As to your final questions, I mentioned my high point as being "Saro," and I'll second your low point, "Little Satchel" which as you point out doesn't quite have the depth that the rest of the album has (I look at it as a break in the action during the course of the album, so to speak). I'm sure those who are artists have more vociferous opinions on the use of songs that they did/didn't write, but for me it's irellevent. Public domain or self-penned, it's up to the singer to use them effectively and Amidon does so here in spectacular fashion.
Interesting counterpoint, Ed. It seems for the most part that the issue is that the album simply didn't connect for you (and in such a way that drives me crazy when I encounter it myself -- where I KNOW I should like this, but something is just missing) but I'm curious...
Does some of your opinion come from the feeling that there is more power in folk music when it is tied to the instrumentation and modes of its era?
Would, as Carson asks, this have worked better for you if these weren't traditional folk songs Amidon was covering, thus removing that layer of abstraction?
Troy, I don't think that's my problem at all, in fact I really dig that Amidon is playing with these songs in this way. I'm certainly no folk purist and find it fascinating when art recontextualizes and comments on things through appropriation and reworking (that Godard quote at the top is very appropriate in that respect).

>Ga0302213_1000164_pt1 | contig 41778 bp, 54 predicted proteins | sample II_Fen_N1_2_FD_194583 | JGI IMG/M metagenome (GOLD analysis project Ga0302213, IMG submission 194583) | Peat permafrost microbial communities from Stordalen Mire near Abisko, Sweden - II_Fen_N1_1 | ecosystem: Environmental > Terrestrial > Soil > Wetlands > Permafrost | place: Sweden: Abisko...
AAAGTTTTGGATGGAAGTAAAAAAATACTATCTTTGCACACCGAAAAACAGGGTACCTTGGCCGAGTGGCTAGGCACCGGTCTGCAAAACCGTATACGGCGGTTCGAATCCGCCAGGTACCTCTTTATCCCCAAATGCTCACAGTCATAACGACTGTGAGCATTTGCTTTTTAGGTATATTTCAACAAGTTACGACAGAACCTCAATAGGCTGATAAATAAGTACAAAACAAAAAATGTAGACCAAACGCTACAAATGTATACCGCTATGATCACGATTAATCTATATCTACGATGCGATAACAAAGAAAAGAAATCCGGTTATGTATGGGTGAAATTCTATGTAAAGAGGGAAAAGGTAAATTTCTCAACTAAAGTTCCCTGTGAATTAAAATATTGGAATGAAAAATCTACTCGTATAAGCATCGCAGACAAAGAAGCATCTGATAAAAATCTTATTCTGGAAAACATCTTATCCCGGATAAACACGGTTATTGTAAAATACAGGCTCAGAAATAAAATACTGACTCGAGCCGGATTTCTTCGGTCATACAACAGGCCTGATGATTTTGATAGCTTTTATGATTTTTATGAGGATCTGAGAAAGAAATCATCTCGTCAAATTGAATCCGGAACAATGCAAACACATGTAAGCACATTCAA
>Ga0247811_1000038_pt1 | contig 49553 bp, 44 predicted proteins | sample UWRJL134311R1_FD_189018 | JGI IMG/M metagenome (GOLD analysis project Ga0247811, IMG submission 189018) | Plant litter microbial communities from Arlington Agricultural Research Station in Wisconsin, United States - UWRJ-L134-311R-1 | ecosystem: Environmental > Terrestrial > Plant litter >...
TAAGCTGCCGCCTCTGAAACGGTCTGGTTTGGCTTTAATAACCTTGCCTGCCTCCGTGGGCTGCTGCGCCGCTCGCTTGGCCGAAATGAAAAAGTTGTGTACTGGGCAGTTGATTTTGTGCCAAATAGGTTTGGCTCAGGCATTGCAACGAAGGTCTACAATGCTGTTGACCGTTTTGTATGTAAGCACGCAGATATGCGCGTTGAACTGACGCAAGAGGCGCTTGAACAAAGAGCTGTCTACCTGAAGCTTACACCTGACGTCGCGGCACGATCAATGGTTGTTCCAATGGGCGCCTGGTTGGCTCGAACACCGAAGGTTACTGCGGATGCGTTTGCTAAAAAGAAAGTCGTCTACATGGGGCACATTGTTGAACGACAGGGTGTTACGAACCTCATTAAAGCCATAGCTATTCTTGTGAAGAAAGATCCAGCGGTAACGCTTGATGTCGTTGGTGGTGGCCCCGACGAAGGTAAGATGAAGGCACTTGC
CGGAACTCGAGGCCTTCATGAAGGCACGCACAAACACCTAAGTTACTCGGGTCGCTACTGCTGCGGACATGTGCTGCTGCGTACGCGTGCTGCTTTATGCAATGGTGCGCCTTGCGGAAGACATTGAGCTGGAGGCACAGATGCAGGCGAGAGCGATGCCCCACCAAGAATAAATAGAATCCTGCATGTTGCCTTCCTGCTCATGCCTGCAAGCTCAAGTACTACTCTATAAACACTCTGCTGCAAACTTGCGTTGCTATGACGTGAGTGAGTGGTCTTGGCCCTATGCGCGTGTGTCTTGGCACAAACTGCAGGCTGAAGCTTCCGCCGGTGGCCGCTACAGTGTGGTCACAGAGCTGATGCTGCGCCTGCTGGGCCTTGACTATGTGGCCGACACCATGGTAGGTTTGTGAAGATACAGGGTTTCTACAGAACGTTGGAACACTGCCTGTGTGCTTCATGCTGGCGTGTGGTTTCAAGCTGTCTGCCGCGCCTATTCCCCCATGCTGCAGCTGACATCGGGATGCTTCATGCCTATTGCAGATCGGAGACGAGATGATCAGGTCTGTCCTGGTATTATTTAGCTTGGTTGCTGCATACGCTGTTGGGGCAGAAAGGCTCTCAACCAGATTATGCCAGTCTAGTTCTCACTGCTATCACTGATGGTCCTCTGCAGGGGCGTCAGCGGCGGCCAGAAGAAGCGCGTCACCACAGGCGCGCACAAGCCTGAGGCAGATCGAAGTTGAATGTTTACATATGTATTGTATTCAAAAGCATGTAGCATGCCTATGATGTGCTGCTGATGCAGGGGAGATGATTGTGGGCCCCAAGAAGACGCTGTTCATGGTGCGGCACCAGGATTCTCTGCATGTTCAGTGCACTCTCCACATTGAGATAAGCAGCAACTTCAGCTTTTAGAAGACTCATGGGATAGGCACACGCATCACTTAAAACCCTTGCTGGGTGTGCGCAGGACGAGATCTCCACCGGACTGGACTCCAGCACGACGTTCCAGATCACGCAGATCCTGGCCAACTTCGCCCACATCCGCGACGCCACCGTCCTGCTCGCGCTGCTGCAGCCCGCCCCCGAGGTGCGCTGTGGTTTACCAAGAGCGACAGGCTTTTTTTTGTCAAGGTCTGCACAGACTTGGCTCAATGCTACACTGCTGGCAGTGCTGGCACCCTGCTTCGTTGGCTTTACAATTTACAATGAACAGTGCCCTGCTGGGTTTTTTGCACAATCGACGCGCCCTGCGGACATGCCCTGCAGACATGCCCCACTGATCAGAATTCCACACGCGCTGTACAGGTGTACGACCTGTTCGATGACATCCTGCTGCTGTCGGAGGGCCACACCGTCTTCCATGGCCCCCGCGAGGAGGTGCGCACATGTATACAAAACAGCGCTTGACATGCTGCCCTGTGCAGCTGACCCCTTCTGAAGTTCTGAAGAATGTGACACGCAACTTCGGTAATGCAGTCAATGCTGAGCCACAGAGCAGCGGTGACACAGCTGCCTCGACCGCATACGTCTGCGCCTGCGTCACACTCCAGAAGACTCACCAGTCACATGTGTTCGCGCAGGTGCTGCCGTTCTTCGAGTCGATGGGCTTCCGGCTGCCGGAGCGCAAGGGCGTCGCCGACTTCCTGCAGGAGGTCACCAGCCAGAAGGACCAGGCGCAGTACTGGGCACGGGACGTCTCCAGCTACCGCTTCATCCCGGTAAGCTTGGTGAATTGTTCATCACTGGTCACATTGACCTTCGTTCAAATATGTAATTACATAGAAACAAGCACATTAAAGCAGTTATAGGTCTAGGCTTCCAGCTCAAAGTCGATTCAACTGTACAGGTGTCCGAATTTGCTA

I think my failure to connect with the album on the deepest level — and again, I do like it quite a bit — is just subjective and tough to describe. Maybe Carson's Bresson comparison is telling in that respect: I often have very similar problems fully connecting with Bresson despite appreciating what he's doing in the abstract.
Wow, thanks for the fruitful comments, guys! I'll have to make my way through this slowly.
Troy: I'm glad to see that the album affected you so strongly that it encouraged you to write up a preamble of your feelings last night! That's a pretty solid introduction to your relationship with folk music, and your transition to actually liking it a lot here seems to make sense. Amidon is not quite, despite his roots in Appalachia, a traditional folk singer, and he's not interested in regurgitating these songs as they were in the past, at least not on this album.
What you say about the album illustrating its themes through narratives is very true, and it's something I love about it. Of course, the words aren't Amidon's, but it's the way he intones them that is able to bring out the complex undertones. I've never paused to write down lyrics, but I can see how it might allow you to mull over a certain line for a while to really get at what it's suggesting on a thematic level.